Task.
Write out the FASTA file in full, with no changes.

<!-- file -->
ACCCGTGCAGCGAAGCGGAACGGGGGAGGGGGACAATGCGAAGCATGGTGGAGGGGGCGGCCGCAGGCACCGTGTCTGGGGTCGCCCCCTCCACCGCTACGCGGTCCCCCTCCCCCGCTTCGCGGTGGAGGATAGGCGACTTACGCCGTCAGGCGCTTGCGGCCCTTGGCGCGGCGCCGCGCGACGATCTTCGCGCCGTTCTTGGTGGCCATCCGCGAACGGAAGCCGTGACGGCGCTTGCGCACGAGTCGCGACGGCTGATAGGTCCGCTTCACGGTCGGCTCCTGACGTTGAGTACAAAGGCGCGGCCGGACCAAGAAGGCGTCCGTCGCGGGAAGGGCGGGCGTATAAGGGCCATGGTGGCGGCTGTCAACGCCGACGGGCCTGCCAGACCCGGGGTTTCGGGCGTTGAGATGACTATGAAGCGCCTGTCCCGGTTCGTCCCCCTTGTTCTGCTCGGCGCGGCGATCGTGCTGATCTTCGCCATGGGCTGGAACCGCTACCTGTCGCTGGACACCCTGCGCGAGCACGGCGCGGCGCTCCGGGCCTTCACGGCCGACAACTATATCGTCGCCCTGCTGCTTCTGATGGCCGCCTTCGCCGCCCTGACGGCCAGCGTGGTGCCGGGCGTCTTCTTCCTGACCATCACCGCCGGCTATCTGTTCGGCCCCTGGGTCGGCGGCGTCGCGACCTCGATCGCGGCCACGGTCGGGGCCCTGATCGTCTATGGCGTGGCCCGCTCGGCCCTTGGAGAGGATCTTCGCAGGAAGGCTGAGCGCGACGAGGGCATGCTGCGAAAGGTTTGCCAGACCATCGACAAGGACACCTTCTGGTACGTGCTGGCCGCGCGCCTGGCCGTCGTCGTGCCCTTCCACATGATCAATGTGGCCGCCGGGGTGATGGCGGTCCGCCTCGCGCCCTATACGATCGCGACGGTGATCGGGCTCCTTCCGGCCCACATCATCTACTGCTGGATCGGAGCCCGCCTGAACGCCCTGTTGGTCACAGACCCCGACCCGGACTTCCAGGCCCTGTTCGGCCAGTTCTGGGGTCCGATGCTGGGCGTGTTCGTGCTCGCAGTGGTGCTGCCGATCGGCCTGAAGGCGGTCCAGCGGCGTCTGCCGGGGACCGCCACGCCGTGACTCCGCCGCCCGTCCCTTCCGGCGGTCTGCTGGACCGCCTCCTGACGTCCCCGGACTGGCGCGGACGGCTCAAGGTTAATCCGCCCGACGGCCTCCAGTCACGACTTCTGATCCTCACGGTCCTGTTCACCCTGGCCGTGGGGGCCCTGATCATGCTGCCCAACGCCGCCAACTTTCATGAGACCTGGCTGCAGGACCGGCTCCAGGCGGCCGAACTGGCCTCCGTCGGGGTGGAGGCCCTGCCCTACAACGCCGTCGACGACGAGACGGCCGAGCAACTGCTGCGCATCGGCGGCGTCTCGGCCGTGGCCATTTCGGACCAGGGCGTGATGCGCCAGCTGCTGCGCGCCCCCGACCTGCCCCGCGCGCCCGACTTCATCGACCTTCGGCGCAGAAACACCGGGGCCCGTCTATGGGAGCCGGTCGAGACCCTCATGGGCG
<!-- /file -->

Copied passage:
ACCCGTGCAGCGAAGCGGAACGGGGGAGGGGGACAATGCGAAGCATGGTGGAGGGGGCGGCCGCAGGCACCGTGTCTGGGGTCGCCCCCTCCACCGCTACGCGGTCCCCCTCCCCCGCTTCGCGGTGGAGGATAGGCGACTTACGCCGTCAGGCGCTTGCGGCCCTTGGCGCGGCGCCGCGCGACGATCTTCGCGCCGTTCTTGGTGGCCATCCGCGAACGGAAGCCGTGACGGCGCTTGCGCACGAGTCGCGACGGCTGATAGGTCCGCTTCACGGTCGGCTCCTGACGTTGAGTACAAAGGCGCGGCCGGACCAAGAAGGCGTCCGTCGCGGGAAGGGCGGGCGTATAAGGGCCATGGTGGCGGCTGTCAACGCCGACGGGCCTGCCAGACCCGGGGTTTCGGGCGTTGAGATGACTATGAAGCGCCTGTCCCGGTTCGTCCCCCTTGTTCTGCTCGGCGCGGCGATCGTGCTGATCTTCGCCATGGGCTGGAACCGCTACCTGTCGCTGGACACCCTGCGCGAGCACGGCGCGGCGCTCCGGGCCTTCACGGCCGACAACTATATCGTCGCCCTGCTGCTTCTGATGGCCGCCTTCGCCGCCCTGACGGCCAGCGTGGTGCCGGGCGTCTTCTTCCTGACCATCACCGCCGGCTATCTGTTCGGCCCCTGGGTCGGCGGCGTCGCGACCTCGATCGCGGCCACGGTCGGGGCCCTGATCGTCTATGGCGTGGCCCGCTCGGCCCTTGGAGAGGATCTTCGCAGGAAGGCTGAGCGCGACGAGGGCATGCTGCGAAAGGTTTGCCAGACCATCGACAAGGACACCTTCTGGTACGTGCTGGCCGCGCGCCTGGCCGTCGTCGTGCCCTTCCACATGATCAATGTGGCCGCCGGGGTGATGGCGGTCCGCCTCGCGCCCTATACGATCGCGACGGTGATCGGGCTCCTTCCGGCCCACATCATCTACTGCTGGATCGGAGCCCGCCTGAACGCCCTGTTGGTCACAGACCCCGACCCGGACTTCCAGGCCCTGTTCGGCCAGTTCTGGGGTCCGATGCTGGGCGTGTTCGTGCTCGCAGTGGTGCTGCCGATCGGCCTGAAGGCGGTCCAGCGGCGTCTGCCGGGGACCGCCACGCCGTGACTCCGCCGCCCGTCCCTTCCGGCGGTCTGCTGGACCGCCTCCTGACGTCCCCGGACTGGCGCGGACGGCTCAAGGTTAATCCGCCCGACGGCCTCCAGTCACGACTTCTGATCCTCACGGTCCTGTTCACCCTGGCCGTGGGGGCCCTGATCATGCTGCCCAACGCCGCCAACTTTCATGAGACCTGGCTGCAGGACCGGCTCCAGGCGGCCGAACTGGCCTCCGTCGGGGTGGAGGCCCTGCCCTACAACGCCGTCGACGACGAGACGGCCGAGCAACTGCTGCGCATCGGCGGCGTCTCGGCCGTGGCCATTTCGGACCAGGGCGTGATGCGCCAGCTGCTGCGCGCCCCCGACCTGCCCCGCGCGCCCGACTTCATCGACCTTCGGCGCAGAAACACCGGGGCCCGTCTATGGGAGCCGGTCGAGACCCTCATGGGCG